Interim Provost Carl Lejuez shared more specifics about the upcoming strategic plan for the University of Kansas and showed changes to the budget model Monday afternoon at the first community forum of the academic year.
Since nearly 6% of the budget was cut this past academic year, most of the focus at the community forum was about regaining financial stability and moving on from the budget cut.
“We have to focus on innovation … the things that make the University great,” Lejuez said.
Part of that involves the unveiling of a new strategic plan for the University. The plan is led by Chancellor Douglas Girod. It is set to launch later in the semester when a permanent provost is selected, Lejuez said.
So far, there’s been strategic plan focus groups with faculty and staff that were nominated by the leaders of different departments on campus. Later this week, Lejuez is set to meet with University Senate executives to discuss some of their ideas for the upcoming strategic plan.
By around April or May 2020, Girod is expected to present the full plan to campus.
Previously, the University has rolled out strategic plans like Bold Aspirations, which included changing the recruitment process and updating facilities on campus.
In addition to a glimpse at the new strategic plan, Lejuez shared some more differences on the new budget model from the previous budget model.
“We’re doing everything we can to create as much stability within the model as possible,” Lejuez said.
For the first time, the University has allocated money at the central level for deferred maintenance and for student mental health. Previously, the University only used money allocated from the state, which is about $11 million, to account for deferred maintenance, and student fees paid for services like Counseling and Psychological Services.
“We want to be able to have our budget … in line with what our priorities are — the things we say that matter to us,” Lejuez said.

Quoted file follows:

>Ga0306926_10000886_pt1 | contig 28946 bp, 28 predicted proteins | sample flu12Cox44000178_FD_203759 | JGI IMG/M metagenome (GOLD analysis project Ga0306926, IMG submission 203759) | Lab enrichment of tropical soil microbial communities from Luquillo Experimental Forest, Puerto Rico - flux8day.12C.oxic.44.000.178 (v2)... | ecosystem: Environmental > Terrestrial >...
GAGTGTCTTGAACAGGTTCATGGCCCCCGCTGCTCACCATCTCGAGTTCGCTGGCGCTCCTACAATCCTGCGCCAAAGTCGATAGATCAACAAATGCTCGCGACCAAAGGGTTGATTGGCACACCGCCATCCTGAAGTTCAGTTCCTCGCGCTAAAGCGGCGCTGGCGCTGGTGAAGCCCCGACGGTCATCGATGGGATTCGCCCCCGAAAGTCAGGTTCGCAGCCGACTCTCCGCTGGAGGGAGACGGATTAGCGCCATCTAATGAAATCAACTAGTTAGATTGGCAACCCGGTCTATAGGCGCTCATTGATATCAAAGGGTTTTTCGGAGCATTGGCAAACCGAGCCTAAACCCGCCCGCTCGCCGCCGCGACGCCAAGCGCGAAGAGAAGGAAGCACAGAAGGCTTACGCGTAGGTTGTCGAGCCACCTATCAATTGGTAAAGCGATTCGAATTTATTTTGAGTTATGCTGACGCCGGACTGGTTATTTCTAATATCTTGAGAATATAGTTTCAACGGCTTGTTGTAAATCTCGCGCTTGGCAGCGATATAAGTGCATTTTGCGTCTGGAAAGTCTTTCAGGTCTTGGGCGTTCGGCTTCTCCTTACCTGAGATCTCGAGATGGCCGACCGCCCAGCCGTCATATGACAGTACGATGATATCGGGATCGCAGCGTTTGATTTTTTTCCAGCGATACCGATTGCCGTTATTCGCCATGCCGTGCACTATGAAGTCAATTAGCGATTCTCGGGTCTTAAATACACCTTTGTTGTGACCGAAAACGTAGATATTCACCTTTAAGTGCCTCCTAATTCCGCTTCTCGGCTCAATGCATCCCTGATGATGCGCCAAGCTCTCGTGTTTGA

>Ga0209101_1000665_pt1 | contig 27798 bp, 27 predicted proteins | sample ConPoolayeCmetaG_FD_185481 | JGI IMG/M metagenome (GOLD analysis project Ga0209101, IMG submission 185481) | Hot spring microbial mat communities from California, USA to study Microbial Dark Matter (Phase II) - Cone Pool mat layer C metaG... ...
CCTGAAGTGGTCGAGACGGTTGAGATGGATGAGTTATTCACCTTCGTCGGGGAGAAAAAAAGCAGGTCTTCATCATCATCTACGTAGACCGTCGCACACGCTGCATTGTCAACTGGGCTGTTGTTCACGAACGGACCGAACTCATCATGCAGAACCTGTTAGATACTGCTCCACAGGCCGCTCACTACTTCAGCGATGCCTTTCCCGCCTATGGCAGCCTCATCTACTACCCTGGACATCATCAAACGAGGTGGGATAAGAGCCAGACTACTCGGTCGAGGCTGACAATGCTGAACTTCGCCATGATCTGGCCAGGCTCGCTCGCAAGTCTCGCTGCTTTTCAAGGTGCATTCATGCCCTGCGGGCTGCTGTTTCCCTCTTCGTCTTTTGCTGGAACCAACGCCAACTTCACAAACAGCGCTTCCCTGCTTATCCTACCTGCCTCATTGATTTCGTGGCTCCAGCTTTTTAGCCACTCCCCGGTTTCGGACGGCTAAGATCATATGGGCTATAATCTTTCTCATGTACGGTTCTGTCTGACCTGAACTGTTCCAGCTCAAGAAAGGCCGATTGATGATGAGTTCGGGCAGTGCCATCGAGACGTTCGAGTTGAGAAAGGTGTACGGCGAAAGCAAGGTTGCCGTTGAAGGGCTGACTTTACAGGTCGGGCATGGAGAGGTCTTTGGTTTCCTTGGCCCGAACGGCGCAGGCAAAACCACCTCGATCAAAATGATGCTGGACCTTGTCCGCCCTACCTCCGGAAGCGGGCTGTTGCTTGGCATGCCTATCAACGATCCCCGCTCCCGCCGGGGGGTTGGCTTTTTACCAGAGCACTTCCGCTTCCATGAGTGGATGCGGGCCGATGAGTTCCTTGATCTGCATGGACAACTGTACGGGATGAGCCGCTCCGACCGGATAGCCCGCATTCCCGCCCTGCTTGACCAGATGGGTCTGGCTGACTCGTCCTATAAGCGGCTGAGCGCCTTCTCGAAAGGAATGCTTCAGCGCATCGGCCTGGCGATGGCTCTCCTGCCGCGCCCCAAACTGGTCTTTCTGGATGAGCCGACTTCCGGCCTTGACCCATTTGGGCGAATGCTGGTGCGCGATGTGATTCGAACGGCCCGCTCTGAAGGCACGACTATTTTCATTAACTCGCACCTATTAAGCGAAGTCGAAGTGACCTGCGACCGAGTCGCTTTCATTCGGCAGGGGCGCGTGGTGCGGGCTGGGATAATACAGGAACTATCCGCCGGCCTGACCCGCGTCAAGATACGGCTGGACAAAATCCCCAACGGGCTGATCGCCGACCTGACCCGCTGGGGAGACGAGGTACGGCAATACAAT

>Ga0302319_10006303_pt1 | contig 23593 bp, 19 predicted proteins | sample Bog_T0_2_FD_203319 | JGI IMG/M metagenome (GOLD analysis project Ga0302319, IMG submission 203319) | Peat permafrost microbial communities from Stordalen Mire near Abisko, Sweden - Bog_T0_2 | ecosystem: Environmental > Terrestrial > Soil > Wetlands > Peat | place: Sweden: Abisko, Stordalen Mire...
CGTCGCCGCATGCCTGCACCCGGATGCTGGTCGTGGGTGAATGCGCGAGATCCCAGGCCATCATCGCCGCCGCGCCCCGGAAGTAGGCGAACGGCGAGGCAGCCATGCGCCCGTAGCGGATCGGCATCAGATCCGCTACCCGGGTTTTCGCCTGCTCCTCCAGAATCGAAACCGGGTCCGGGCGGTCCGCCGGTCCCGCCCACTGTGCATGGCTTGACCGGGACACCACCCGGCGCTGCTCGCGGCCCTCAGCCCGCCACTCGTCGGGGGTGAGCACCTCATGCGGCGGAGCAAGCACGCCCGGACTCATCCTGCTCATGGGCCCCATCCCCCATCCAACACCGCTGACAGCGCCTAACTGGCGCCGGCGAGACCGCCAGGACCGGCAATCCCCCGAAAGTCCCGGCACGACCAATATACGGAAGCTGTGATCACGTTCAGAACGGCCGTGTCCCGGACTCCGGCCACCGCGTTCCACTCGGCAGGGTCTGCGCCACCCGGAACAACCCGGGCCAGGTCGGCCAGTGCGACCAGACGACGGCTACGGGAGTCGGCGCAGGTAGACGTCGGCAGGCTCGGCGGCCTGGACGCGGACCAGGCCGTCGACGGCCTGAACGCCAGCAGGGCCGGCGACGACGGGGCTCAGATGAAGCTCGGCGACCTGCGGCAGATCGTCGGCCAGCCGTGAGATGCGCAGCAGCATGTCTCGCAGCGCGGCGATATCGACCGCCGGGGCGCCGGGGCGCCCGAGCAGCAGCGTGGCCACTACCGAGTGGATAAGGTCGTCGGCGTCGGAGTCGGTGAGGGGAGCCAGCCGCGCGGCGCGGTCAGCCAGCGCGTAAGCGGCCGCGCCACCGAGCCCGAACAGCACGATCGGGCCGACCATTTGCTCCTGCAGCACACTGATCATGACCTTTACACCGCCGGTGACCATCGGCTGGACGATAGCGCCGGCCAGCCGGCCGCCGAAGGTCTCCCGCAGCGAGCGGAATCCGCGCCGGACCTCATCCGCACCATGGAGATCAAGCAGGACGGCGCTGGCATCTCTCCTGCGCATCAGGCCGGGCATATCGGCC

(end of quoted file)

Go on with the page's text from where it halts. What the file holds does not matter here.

For academic departments, the money they accrue is partially based on how many students they have enrolled in each credit hour and whether their department is in line with the University’s strategic initiatives. Departments will be evaluated partially on whether they’re pursuing research and fostering a diverse and equitable environment, Lejuez said.
As such, schools will be peer-reviewed by other deans on campus and other vice provosts. Deans of schools will present to a group what their academic unit has done in terms of research and other initiatives. Then, those deans and vice provosts will rank that unit from one to ten, with ten being the best. Lejuez said University governance — such as the student body president, faculty senate president and other positions — will also have a role in deciding how the peer-review process works.
The new budget model will be re-evaluated and changed every three years, Lejuez said.
Meanwhile, the provost search is underway. Michelle Mohr Carney, the dean of the School of Social Welfare and co-chair of the committee, said the search was narrowed to nine different candidates. Those candidates will be interviewed on Oct. 1 and Oct. 2.
It is anticipated a new provost will be selected by the end of the semester.
Lejuez confirmed he was one of the candidates Monday.